LAS VEGAS – Just weeks after the U.S. Senate confirmed Jen Easterly to lead the Cybersecurity and Infrastructure Security Agency (CISA), the new director spoke at Black Hat USA 2021 on Thursday, albeit virtually, announcing a major public-private partnership to fight cybercrime.
Called the Joint Cyber Defense Collaborative (JCDC), Easterly said 20 cybersecurity firms have already joined the effort. They include Amazon, AT&T, Google Cloud, Microsoft, Palo Alto Networks, Verizon, Crowdstrike and FireEye Mandiant.
She said ransomware will be the group’s initial focus, along with creating a framework to respond to incidents affecting critical U.S. cyber-infrastructure.
“The whole idea of JCDC is to bring together our partners to do four key things. First, to share insights so that we create a common operating picture, shared situational awareness of the threat environment so that we understand it better, and to develop national comprehensive cyber-defense plans to deal with the most significant threats to the nation threatening our critical infrastructure,” she said.
JCDC would also call on federal agencies that include Department of Defense and its cyber-command partners such as the National Security Agency (NSA) and the Federal Bureau of Investigation (FBI) to “make sure that we are aligning operations, talents and capabilities to support the nation’s cyber-defense activities,” she said.
Who is the New CISA Director?
Easterly is a former NSA deputy for counterterrorism and has a long history within the U.S. intelligence community. She served for more than 20 years in the Army, where she is credited for creating the armed service’s first cyber battalion. More recently she worked at Morgan Stanley as global head of the company’s cybersecurity division.
Easterly replaced CISA acting director Brandon Wales after the agency’s founder and former director Christopher Krebs was fired by former President Trump in 2020.
“I hope to build on Chris’s great work,” Easterly said. “Chris did a fantastic job. He founded the agency and he shepherded CISA through some turbulent times, with the  elections and COVID.”
She likened her new position to that of a new CEO, fulfilling the spirit and mission of Krebs. “I’m going to be focused on how we put the right processes in place to be able to take CISA into our next five and 10 years,” she said.
For Those About to Hack, JC/DC is Gunning for You
Borrowing liberally from the design motif of the rock band AC/DC, Easterly debuted a tongue-in-cheek logo of JCDC (or JC/DC).
She said JCDC represents a move by CISA to up its ante in working with the private sector. Several examples already this year – SolarWinds, Kaseya, PrintNightmare and ProxyLogon – are examples of the private sector aiding the federal response and helping shape cybersecurity policy.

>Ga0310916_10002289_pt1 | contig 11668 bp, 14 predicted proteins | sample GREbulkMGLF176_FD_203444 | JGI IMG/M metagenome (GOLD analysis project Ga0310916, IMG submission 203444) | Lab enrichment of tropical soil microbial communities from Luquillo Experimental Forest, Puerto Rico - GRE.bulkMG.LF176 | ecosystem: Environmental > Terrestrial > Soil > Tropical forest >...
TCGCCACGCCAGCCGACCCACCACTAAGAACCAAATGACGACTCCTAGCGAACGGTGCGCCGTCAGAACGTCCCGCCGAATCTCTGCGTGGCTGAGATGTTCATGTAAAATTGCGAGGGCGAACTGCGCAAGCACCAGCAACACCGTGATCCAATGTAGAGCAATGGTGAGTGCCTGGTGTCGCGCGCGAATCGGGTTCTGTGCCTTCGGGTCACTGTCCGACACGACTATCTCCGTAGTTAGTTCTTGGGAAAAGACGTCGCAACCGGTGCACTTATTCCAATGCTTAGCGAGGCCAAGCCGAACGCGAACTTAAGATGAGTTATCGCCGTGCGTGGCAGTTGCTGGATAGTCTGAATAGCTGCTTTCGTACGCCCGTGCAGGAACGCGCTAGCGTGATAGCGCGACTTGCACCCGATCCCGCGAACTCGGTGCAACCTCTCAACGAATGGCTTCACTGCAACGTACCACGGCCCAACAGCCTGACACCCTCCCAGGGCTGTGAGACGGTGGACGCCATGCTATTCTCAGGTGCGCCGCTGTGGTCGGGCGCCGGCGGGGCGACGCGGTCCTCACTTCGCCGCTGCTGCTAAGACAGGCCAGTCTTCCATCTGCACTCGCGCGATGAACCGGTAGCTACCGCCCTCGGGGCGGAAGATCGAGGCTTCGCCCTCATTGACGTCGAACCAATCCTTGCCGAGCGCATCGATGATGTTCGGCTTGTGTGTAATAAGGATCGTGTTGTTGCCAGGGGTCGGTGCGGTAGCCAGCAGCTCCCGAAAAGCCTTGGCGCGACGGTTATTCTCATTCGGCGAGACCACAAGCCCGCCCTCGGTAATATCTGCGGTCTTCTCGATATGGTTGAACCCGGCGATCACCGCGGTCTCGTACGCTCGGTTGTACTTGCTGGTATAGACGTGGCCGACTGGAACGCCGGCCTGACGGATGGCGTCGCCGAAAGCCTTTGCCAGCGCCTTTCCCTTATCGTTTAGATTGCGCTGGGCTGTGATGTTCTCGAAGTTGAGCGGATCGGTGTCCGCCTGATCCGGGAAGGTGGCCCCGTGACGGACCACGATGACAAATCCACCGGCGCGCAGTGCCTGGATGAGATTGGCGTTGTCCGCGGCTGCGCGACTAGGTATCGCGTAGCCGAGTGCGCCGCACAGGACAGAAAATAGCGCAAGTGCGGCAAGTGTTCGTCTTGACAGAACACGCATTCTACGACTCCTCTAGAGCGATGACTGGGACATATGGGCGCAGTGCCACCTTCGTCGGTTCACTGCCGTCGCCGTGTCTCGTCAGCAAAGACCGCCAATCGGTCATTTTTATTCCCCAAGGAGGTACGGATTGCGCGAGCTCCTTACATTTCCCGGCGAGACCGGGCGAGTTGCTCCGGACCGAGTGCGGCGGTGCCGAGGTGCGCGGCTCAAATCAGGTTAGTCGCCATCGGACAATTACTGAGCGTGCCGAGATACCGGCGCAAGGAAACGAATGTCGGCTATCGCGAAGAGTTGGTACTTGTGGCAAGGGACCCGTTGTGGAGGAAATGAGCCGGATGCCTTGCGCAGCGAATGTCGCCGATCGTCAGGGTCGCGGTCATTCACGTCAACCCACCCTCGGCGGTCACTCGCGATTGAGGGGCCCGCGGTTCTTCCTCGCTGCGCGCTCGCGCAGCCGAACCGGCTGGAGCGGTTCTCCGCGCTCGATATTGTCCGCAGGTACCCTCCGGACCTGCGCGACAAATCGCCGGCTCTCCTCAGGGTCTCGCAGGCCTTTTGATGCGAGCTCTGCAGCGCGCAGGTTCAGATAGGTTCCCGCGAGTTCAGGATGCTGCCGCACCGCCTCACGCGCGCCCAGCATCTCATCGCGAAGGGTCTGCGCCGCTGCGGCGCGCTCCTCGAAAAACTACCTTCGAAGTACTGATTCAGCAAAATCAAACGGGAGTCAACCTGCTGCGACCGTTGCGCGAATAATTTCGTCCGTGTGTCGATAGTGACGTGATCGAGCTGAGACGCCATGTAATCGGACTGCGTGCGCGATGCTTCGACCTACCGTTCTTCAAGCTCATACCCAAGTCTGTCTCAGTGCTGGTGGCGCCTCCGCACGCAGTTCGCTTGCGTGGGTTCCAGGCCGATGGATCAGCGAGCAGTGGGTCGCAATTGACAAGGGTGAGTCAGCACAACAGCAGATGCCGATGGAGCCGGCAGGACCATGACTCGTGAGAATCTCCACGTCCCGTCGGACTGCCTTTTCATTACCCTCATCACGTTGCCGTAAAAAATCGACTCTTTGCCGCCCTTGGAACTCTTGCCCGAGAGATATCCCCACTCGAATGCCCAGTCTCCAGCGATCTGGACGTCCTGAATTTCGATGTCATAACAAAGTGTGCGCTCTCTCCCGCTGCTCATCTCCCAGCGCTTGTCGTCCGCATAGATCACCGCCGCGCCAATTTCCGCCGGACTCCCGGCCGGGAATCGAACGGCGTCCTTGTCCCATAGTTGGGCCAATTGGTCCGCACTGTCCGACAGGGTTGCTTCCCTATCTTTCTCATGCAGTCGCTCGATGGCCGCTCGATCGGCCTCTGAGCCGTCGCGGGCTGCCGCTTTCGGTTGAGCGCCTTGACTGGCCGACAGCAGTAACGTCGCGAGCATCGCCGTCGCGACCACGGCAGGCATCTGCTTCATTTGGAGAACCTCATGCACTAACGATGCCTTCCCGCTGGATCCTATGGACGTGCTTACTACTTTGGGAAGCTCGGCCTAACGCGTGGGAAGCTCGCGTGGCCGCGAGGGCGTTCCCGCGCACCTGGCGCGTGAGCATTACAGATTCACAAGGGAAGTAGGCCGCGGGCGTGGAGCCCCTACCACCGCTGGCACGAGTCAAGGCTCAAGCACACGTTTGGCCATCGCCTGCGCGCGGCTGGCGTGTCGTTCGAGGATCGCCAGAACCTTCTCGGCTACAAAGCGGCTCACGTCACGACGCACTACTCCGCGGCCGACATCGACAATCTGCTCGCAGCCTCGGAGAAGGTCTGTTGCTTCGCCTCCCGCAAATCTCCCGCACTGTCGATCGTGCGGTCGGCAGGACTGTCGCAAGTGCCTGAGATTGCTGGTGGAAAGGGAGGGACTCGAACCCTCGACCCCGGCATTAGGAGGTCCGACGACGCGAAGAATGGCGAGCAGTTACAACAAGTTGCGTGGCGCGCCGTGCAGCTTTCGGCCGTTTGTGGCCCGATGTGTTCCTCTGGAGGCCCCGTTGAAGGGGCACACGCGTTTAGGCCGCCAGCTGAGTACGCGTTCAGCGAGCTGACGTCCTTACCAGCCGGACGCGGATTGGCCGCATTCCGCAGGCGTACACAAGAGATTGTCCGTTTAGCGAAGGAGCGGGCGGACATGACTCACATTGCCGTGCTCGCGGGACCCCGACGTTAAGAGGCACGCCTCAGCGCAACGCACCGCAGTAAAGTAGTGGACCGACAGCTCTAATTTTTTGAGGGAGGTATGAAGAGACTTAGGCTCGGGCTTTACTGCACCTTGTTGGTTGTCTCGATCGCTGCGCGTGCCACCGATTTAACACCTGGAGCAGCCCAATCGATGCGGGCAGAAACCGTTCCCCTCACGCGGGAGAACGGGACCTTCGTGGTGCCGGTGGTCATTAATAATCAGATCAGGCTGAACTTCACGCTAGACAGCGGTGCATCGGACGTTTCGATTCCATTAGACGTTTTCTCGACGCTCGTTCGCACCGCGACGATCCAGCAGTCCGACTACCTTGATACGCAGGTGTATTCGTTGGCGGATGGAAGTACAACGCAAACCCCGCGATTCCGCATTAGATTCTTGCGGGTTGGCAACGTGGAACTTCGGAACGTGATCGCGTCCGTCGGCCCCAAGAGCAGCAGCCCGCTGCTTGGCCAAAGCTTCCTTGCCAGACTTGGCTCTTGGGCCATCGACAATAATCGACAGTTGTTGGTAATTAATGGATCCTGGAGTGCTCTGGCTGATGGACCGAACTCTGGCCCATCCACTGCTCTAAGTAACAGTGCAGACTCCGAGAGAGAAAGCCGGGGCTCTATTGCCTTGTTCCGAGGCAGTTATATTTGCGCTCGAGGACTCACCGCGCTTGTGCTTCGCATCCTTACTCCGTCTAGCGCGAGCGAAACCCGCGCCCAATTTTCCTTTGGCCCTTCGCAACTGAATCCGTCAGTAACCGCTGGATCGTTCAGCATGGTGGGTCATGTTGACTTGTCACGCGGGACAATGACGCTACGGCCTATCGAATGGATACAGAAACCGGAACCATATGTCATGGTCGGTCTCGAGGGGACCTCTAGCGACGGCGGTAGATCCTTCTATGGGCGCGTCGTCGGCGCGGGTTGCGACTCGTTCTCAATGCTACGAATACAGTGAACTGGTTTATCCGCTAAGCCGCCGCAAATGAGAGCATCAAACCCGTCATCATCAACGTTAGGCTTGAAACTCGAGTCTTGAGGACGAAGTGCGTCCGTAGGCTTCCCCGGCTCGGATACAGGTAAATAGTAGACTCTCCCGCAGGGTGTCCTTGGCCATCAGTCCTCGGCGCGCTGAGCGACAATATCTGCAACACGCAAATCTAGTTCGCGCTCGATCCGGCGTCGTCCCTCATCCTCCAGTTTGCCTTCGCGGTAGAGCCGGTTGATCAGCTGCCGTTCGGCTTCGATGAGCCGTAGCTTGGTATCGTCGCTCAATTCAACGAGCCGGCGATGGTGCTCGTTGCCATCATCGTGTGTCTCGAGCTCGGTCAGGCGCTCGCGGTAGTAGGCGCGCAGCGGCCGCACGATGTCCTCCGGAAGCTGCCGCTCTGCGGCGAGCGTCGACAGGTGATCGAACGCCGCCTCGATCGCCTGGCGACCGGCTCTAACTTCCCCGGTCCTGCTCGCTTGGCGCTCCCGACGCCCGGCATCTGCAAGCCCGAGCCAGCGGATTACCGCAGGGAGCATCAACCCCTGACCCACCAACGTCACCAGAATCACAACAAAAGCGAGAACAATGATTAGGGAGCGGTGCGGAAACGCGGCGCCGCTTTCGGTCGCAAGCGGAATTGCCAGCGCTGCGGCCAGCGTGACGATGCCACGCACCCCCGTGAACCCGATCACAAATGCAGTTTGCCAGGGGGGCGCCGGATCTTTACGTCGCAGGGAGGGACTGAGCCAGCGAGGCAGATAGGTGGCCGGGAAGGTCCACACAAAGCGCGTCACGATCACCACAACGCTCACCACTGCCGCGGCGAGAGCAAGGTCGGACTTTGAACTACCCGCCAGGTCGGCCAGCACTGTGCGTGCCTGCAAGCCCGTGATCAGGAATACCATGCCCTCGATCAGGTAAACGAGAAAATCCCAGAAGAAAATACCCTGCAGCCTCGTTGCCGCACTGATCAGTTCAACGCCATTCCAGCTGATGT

She singled out Victor Gevers, chair of the Dutch Institute for Vulnerability Disclosure, for helping the agency understand the chain of vulnerabilities that led to the exploitation of Kaseya. During the height of the SolarWinds attack, Easterly said, Trimarc founder Sean Metcalf was instrumental in helping CISA understand the byzantine nature of identity management. She also thanked Will Dormann, a vulnerability analyst, for helping government security researchers understand “the pathways of interconnectedness” associated with the PrintNightmare bug.
In CISA We Trust?
Perhaps Easterly’s biggest challenge in her new role will not be heaping praise on the cybersecurity community. Rather, it will be earnings its trust. During a question-and-answer session, the CISA director scored points with the audience by stating that she supported strong encryption.
“I realized that there are other points of view across the government, but I think strong encryption is absolutely fundamental for us to be able to do what we need to do,” she said.
Strong encryption is jargon for what some call “warrant-proof” encryption. Many in the law enforcement circles believe ironclad encryption helps criminals “go dark”, in that it shields their communications.
While acknowledging distrust within some segments of the cybersecurity community, Easterly urged the audience of security professionals to trust people first.
“We know some people never want to trust an organization,” she said. “In reality we trust people – you trust people. … When you work closely together with someone to solve problems, you can begin to create that trust.”
(Image of Jen Easterly, courtesy of Jen Easterly’s Twitter feed)
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